Armenia: Portraits of Survival

Note: This exhibit is still in the process of being installed, and thus considered experimental.

Photographs by: Jerry BerndtIntroduction by: Donald E. Miller

Yerevan is a modern city with many high rise apartments and office buildings. Without electricity, people are forced to carry their water up multiple flights. The elevators do not work, and public transportation grinds to a halt. We were told that the average weight loss last winter was tvventy to thirty pounds.

This well-educated populace - one of the most prosperous republics of the former Soviet Union - is now issued ration coupons for bread. People have exhausted their savings, and on weekends citizens are selling the most common household items in huge outdoor flea markets. In interviews, several people saicl they knew of individuals who had sold the gold fillings from their teeth in order to feed their children.

With great ambivalence, people have been cutting down trees in order to heat their homes and cook. They know that it is an ecological travesty, but survival demands compromises. Elderly people told us that they had literally hibernated during the vvinter, leaving their beds only for the hour or two when there was electricity. Without light and heat, children also spend much of their time in bed, dressed in all of their clothes.

The images on the pages that follow document the struggle of the people of Armenia for survival. The quotations at the bottom of the pages are drawn from the more than 250 interviews done by our research team. These brief quotations tell their own story, and they are not necessarily keyed to the images on the page. Our photographer, Jerry Berndt, wandered on his own as the research team interviewed, and these photos reflect the eye of a non-Armenian as he shot more than 100 rolls of film.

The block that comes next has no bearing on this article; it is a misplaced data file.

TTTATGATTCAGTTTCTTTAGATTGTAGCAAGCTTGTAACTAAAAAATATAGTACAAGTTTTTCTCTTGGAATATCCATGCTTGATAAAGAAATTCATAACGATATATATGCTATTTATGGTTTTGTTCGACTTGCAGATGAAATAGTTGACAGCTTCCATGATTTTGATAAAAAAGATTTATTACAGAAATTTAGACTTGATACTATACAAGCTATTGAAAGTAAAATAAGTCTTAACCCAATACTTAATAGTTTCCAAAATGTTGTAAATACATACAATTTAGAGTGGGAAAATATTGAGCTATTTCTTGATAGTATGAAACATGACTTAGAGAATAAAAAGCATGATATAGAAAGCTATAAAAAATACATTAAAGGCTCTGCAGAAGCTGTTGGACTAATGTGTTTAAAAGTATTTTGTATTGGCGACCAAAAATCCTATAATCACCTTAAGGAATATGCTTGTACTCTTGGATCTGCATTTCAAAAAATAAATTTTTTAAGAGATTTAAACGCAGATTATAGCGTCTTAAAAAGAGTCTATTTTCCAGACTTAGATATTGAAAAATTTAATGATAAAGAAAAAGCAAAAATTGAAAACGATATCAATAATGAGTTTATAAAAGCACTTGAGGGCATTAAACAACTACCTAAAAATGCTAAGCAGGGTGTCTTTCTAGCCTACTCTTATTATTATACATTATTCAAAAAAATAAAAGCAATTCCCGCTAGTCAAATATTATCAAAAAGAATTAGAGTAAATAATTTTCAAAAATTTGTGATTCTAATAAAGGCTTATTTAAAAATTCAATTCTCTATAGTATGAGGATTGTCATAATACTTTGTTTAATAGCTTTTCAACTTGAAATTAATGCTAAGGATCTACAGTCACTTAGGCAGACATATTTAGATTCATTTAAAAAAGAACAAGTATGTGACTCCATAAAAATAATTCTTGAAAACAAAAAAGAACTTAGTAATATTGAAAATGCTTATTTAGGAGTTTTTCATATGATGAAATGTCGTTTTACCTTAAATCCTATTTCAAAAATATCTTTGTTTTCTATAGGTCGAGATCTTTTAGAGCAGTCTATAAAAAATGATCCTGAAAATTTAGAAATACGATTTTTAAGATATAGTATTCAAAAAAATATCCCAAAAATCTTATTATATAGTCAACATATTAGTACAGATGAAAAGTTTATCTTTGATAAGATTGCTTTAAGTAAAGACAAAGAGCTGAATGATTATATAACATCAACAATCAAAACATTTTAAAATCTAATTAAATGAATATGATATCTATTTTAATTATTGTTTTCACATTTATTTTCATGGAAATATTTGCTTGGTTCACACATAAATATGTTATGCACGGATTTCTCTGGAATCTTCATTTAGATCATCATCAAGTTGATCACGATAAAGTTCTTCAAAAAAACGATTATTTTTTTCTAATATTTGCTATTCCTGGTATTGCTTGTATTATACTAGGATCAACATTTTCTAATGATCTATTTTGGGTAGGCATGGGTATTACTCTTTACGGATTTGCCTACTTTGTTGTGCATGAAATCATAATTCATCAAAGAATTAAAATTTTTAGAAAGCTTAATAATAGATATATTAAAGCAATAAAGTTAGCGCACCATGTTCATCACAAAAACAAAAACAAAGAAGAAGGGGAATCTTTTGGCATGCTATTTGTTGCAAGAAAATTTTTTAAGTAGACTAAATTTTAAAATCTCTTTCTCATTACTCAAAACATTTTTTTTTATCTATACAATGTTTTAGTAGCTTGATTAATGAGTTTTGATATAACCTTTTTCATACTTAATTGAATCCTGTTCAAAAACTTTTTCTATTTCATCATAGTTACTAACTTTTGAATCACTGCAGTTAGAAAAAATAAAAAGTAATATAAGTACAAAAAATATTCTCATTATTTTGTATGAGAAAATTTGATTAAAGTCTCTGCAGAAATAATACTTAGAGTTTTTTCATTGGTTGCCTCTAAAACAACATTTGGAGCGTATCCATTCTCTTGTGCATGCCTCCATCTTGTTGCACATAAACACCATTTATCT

The goal of this photo essay is to heighten awareness of the needs of the people in Armenia. Regardless of one's personal opinion of the war with Azerbaijan, the civilian population continues to suffer enormously. Their survival requires your help.

Donald E. Miller
Professor of Religion
University of Southern California


Jerry Berndt grew up in Milwaukee, Wisconsin. His photographs appear in major magazines in Europe and the United States. He has received three Massachusetts Artists' Foundation Fellowships, a National Endowment for the Arts Visual Arts Fellowship for his book, Missing Persons, and three Massachusetts Arts and Humanities Grants to complete photographic projects. He has taught photography at the Art Institute of Boston and University of Massachusetts. His photographs are included in the permanent collections of the Museum of Modern Art, New York City; The Museum of Fine Arts, Boston; The Addison Gallery of American Art, Andover, MA; The Museum of Fine Art, Houston Texas; the International Center of Photography, New York City; and the Bibliotheque National, Paris, France. He currently lives and works in Cambridge, Massachusetts.

Copyright by Donald E. Miller 1994. All rights reserved.
No part of this exhibit may be rcproduced in any form without
written permission from the publisher.
For information regarding photographs and
for additional copies, write or fax:

Donald E. Miller
P.O. Box 6052
Altadena, California 91003
Fax (818) 794-7892